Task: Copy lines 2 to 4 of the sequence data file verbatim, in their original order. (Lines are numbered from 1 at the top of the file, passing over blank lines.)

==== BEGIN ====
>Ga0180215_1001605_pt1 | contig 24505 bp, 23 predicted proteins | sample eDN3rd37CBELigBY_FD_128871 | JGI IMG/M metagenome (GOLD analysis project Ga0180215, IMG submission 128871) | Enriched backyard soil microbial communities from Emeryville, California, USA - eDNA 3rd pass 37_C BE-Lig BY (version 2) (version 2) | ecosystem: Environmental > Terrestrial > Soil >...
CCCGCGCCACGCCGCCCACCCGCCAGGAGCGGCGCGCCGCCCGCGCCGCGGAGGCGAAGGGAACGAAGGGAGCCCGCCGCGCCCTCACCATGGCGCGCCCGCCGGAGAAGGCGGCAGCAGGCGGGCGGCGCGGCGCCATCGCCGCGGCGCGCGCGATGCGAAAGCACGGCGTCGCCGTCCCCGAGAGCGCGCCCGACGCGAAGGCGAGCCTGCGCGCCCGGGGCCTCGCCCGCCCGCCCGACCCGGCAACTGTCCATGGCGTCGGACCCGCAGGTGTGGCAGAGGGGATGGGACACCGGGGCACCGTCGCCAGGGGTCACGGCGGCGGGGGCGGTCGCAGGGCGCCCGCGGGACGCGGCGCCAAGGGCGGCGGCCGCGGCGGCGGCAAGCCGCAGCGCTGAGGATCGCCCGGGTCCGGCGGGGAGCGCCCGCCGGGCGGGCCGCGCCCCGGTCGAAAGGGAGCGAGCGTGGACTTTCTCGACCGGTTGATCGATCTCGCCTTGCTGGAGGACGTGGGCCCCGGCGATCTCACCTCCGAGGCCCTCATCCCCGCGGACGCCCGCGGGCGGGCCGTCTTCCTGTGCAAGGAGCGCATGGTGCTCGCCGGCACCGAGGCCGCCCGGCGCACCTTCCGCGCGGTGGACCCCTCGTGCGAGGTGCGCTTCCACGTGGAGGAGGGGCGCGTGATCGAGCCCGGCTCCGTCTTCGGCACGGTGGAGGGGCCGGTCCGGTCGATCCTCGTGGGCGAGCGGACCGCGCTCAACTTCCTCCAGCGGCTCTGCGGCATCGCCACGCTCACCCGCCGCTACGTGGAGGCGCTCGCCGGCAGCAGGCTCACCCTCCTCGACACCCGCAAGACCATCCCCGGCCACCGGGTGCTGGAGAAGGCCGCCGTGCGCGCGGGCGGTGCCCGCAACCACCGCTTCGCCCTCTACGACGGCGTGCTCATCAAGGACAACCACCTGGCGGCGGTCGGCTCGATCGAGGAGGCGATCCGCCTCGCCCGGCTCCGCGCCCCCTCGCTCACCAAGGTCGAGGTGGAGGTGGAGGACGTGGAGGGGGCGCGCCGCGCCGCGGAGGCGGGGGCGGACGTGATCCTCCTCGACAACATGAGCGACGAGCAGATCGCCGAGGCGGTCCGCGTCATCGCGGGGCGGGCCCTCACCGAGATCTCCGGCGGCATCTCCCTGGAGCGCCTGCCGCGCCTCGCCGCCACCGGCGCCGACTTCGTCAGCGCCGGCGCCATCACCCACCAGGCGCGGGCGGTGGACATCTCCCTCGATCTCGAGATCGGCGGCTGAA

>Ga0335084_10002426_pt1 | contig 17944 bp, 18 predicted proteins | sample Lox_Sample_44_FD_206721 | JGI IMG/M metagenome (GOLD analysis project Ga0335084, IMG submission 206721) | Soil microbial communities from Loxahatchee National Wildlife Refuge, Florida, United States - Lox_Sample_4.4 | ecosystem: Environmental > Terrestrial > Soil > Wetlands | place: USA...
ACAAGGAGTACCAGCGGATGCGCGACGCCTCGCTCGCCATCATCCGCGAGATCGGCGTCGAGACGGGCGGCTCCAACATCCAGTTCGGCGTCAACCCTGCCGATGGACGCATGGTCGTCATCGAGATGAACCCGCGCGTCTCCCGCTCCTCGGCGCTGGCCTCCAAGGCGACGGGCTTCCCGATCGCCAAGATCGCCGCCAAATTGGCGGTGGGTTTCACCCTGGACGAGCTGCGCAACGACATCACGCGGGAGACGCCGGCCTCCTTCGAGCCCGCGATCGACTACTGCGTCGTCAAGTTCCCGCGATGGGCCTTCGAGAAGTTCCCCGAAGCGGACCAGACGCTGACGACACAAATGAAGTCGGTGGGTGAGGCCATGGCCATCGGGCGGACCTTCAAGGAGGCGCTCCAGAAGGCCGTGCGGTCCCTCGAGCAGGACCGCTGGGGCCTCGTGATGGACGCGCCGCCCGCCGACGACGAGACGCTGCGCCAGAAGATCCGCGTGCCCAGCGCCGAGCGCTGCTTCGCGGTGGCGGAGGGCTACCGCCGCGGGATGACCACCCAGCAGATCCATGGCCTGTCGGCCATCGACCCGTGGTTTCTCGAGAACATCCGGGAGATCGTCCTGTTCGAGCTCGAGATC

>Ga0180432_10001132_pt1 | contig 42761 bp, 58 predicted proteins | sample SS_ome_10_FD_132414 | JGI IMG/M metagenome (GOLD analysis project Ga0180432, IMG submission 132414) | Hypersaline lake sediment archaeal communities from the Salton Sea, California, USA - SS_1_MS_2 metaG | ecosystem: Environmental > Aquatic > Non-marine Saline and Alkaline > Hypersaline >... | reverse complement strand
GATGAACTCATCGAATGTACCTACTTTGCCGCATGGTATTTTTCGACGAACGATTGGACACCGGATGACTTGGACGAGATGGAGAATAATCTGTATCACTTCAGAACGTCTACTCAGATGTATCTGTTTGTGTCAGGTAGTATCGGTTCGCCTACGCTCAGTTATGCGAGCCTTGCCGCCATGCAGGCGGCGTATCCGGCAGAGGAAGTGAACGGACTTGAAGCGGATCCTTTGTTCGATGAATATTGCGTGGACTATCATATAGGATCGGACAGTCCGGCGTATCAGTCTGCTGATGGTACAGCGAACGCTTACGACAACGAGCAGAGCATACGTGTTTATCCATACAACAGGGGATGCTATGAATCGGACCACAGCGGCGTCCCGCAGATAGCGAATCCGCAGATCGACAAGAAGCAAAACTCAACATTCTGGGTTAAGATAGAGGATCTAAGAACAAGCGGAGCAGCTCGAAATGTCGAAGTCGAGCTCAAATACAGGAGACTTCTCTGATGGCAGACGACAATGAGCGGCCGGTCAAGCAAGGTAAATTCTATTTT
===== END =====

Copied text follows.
CCCGCGCCACGCCGCCCACCCGCCAGGAGCGGCGCGCCGCCCGCGCCGCGGAGGCGAAGGGAACGAAGGGAGCCCGCCGCGCCCTCACCATGGCGCGCCCGCCGGAGAAGGCGGCAGCAGGCGGGCGGCGCGGCGCCATCGCCGCGGCGCGCGCGATGCGAAAGCACGGCGTCGCCGTCCCCGAGAGCGCGCCCGACGCGAAGGCGAGCCTGCGCGCCCGGGGCCTCGCCCGCCCGCCCGACCCGGCAACTGTCCATGGCGTCGGACCCGCAGGTGTGGCAGAGGGGATGGGACACCGGGGCACCGTCGCCAGGGGTCACGGCGGCGGGGGCGGTCGCAGGGCGCCCGCGGGACGCGGCGCCAAGGGCGGCGGCCGCGGCGGCGGCAAGCCGCAGCGCTGAGGATCGCCCGGGTCCGGCGGGGAGCGCCCGCCGGGCGGGCCGCGCCCCGGTCGAAAGGGAGCGAGCGTGGACTTTCTCGACCGGTTGATCGATCTCGCCTTGCTGGAGGACGTGGGCCCCGGCGATCTCACCTCCGAGGCCCTCATCCCCGCGGACGCCCGCGGGCGGGCCGTCTTCCTGTGCAAGGAGCGCATGGTGCTCGCCGGCACCGAGGCCGCCCGGCGCACCTTCCGCGCGGTGGACCCCTCGTGCGAGGTGCGCTTCCACGTGGAGGAGGGGCGCGTGATCGAGCCCGGCTCCGTCTTCGGCACGGTGGAGGGGCCGGTCCGGTCGATCCTCGTGGGCGAGCGGACCGCGCTCAACTTCCTCCAGCGGCTCTGCGGCATCGCCACGCTCACCCGCCGCTACGTGGAGGCGCTCGCCGGCAGCAGGCTCACCCTCCTCGACACCCGCAAGACCATCCCCGGCCACCGGGTGCTGGAGAAGGCCGCCGTGCGCGCGGGCGGTGCCCGCAACCACCGCTTCGCCCTCTACGACGGCGTGCTCATCAAGGACAACCACCTGGCGGCGGTCGGCTCGATCGAGGAGGCGATCCGCCTCGCCCGGCTCCGCGCCCCCTCGCTCACCAAGGTCGAGGTGGAGGTGGAGGACGTGGAGGGGGCGCGCCGCGCCGCGGAGGCGGGGGCGGACGTGATCCTCCTCGACAACATGAGCGACGAGCAGATCGCCGAGGCGGTCCGCGTCATCGCGGGGCGGGCCCTCACCGAGATCTCCGGCGGCATCTCCCTGGAGCGCCTGCCGCGCCTCGCCGCCACCGGCGCCGACTTCGTCAGCGCCGGCGCCATCACCCACCAGGCGCGGGCGGTGGACATCTCCCTCGATCTCGAGATCGGCGGCTGAA

>Ga0335084_10002426_pt1 | contig 17944 bp, 18 predicted proteins | sample Lox_Sample_44_FD_206721 | JGI IMG/M metagenome (GOLD analysis project Ga0335084, IMG submission 206721) | Soil microbial communities from Loxahatchee National Wildlife Refuge, Florida, United States - Lox_Sample_4.4 | ecosystem: Environmental > Terrestrial > Soil > Wetlands | place: USA...
ACAAGGAGTACCAGCGGATGCGCGACGCCTCGCTCGCCATCATCCGCGAGATCGGCGTCGAGACGGGCGGCTCCAACATCCAGTTCGGCGTCAACCCTGCCGATGGACGCATGGTCGTCATCGAGATGAACCCGCGCGTCTCCCGCTCCTCGGCGCTGGCCTCCAAGGCGACGGGCTTCCCGATCGCCAAGATCGCCGCCAAATTGGCGGTGGGTTTCACCCTGGACGAGCTGCGCAACGACATCACGCGGGAGACGCCGGCCTCCTTCGAGCCCGCGATCGACTACTGCGTCGTCAAGTTCCCGCGATGGGCCTTCGAGAAGTTCCCCGAAGCGGACCAGACGCTGACGACACAAATGAAGTCGGTGGGTGAGGCCATGGCCATCGGGCGGACCTTCAAGGAGGCGCTCCAGAAGGCCGTGCGGTCCCTCGAGCAGGACCGCTGGGGCCTCGTGATGGACGCGCCGCCCGCCGACGACGAGACGCTGCGCCAGAAGATCCGCGTGCCCAGCGCCGAGCGCTGCTTCGCGGTGGCGGAGGGCTACCGCCGCGGGATGACCACCCAGCAGATCCATGGCCTGTCGGCCATCGACCCGTGGTTTCTCGAGAACATCCGGGAGATCGTCCTGTTCGAGCTCGAGATC